I recently read Power and Liberty: Constitutionalism in the American Revolution by Gordon S. Wood. If you suffer from insomnia, I recommend you give it a try. Nevertheless, I found it contained interesting takes on the history of constitutions.
It seems that formal written constitutions were a novel idea in the 18th century. So much of our governmental system had its roots in English experience, but England had no written difficult-to-alter constitution. True, much of English legal structure included documents like the Magna Carta, but the rulings of government were ever changing, and once Parliament passed a law it essentially became a part of the country’s “constitution.” If a new law invalidated a previous law, the old one was gone. If a new law violated what we think of as a basic right, so be it. It was the law.
As the American colonies were struggling with forming a legal basis for governance, they recognized a problem with this type of system. There was nothing that limited what could pass, and hence protections that were important to the people could be wiped out with a legislative vote.
The colonists began to realize there were two distinct kinds of laws. The everyday and ever-changing ones dealing with commerce, taxes, criminal activities, and other areas involved with communal living was one kind. But also there was a more fundamental one that ensured a stable government and guaranteed fundamental rights that could not be eliminated by the whim of any legislative body.
They believed any constitution should recognize this.
Such an idea was new, but it was important to the colonists because of their fear of being ruled by some high-level executive such as a king or having their individual rights eliminated as the result of legislative action. Thus, the colonists, first in each colony separately and later in a meeting of all colonies, attempted to cement these different levels into governing documents. The experiences and learning curves from such efforts in the individual colonies influenced the framers of our national Constitution.
A major part of their solution was the creation of state and national supreme courts as independent judiciaries not beholden to either the legislative or executive branches, as had been the case in the past. This “higher” level of governance cannot, at least in theory, be changed by the caprice of legislative action or executive mandate.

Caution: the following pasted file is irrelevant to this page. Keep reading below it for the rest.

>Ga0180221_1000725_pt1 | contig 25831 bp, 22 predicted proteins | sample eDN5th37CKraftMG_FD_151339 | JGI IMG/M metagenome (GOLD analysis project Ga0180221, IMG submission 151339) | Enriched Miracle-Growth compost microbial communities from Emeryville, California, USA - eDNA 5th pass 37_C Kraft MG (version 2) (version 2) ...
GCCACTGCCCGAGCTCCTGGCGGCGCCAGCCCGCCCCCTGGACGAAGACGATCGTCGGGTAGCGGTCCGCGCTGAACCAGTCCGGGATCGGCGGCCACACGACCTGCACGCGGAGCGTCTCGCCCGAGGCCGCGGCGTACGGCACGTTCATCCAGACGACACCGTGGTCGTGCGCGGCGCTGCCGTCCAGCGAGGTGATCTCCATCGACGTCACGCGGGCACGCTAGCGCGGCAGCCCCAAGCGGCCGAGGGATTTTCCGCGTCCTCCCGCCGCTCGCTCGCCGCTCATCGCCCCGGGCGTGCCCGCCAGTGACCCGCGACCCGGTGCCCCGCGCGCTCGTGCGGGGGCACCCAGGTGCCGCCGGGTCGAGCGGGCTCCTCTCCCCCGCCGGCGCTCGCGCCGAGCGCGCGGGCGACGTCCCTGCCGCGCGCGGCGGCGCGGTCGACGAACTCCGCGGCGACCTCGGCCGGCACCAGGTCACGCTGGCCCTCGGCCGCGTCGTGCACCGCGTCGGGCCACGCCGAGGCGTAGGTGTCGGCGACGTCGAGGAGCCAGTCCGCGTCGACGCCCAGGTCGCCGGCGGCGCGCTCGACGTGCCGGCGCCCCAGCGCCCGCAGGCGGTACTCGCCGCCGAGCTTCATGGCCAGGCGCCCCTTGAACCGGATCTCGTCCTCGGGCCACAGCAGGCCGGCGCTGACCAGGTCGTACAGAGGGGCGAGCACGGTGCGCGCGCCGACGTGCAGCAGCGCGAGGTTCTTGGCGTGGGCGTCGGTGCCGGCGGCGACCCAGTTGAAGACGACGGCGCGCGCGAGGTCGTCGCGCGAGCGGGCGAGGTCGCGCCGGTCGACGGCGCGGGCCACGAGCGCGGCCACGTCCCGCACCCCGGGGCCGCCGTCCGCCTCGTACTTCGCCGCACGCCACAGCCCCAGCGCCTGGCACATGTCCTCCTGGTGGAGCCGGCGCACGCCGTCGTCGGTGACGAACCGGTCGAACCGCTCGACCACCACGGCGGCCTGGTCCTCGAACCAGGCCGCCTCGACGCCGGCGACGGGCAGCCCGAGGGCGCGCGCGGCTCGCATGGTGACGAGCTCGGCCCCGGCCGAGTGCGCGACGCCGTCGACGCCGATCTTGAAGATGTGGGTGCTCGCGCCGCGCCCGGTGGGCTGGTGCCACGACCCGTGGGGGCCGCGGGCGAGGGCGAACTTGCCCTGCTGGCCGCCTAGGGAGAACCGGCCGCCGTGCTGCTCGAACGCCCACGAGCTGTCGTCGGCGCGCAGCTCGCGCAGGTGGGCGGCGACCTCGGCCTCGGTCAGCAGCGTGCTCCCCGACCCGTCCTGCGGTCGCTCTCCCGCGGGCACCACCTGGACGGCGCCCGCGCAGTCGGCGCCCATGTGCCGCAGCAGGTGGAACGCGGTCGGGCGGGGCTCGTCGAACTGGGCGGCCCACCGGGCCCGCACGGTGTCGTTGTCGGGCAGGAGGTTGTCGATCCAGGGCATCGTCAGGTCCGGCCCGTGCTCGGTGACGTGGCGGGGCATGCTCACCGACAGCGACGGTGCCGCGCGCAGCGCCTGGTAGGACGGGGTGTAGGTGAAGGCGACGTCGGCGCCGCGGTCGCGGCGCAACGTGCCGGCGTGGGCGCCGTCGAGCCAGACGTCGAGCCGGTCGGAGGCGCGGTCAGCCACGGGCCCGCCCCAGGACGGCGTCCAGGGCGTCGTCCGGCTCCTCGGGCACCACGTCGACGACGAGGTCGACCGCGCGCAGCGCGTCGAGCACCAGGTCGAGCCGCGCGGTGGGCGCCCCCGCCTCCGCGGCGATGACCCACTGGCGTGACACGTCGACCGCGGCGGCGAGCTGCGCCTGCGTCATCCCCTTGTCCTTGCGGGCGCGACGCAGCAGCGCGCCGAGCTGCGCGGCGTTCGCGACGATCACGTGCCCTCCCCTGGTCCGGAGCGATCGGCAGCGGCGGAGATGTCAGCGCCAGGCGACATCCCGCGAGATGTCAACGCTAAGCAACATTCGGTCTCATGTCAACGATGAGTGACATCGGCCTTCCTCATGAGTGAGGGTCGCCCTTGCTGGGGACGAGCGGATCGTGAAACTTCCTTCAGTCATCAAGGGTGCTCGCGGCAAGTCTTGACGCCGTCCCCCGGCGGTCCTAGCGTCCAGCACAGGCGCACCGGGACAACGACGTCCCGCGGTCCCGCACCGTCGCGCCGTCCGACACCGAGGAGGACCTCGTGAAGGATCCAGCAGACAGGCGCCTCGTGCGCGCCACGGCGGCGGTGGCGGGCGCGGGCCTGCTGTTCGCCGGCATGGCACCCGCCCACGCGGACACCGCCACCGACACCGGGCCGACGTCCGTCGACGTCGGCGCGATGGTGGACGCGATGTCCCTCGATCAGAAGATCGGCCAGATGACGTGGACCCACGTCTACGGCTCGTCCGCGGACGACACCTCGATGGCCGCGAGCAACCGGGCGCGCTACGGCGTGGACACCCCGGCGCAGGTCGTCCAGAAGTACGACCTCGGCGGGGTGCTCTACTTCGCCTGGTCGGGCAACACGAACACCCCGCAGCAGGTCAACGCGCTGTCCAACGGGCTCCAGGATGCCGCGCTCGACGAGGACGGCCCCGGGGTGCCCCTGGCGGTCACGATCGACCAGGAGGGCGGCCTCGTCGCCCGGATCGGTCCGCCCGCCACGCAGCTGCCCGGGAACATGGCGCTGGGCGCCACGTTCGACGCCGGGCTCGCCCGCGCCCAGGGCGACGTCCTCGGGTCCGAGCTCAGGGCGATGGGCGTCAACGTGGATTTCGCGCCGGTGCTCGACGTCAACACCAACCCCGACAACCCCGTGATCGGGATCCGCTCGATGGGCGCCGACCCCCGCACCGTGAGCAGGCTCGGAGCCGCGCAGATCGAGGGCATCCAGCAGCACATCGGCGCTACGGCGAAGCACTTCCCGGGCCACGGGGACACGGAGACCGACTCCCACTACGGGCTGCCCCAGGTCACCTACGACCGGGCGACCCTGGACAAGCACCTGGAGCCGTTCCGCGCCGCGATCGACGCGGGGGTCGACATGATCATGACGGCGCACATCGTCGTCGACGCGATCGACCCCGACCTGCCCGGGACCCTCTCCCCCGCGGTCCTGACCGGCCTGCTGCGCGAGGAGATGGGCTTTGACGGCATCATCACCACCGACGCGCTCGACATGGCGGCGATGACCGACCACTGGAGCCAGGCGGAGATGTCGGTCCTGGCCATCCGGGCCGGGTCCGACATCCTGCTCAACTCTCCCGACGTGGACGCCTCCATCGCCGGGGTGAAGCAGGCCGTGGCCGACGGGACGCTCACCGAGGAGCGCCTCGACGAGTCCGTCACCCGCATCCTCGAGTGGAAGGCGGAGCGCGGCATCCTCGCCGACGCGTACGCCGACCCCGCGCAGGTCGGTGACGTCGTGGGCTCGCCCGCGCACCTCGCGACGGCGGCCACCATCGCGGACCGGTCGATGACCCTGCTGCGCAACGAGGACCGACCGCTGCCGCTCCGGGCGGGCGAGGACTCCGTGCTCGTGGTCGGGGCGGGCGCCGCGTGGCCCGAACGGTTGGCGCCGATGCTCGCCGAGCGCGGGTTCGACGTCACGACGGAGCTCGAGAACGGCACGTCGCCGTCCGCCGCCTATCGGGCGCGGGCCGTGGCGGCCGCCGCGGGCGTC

And it has served us well.
But I fear it now is failing us. There is a man who wants to be king. There are legislators who want to be in the royal court. And there are judges appointed for political beliefs who are willing to act on those beliefs rather than on an impartial interpretation of the law and the Constitution.
How did this happen?
Why isn’t our Constitution saving us from this, as it was designed to do?
I think it’s because the colonists were wrong. Putting protections in writing can help. It has for over 200 years. It hasn’t been perfect. We enslaved human beings and then treated them abominably once they were “freed.” We incarcerated Japanese-Americans during World War II. We for so long denied rights to women.
But through it all the Constitution endured and remained our nation’s guiding light.
So why isn’t it working now?
Because written words cannot protect us unless…
Unless there is a will to abide by them by the general populace and the country’s leaders. For over two centuries most of the country believed in the Constitution, as did the leaders of the government. Over the years there were those who would tear down our government, but they were always unsuccessful. A major reason was the belief by most that we did not want to destroy the basic tenets of our nation.
That is no longer true.
And I fear we are on the verge of losing the country.
Because it takes more than words on a piece of paper to save us from ourselves.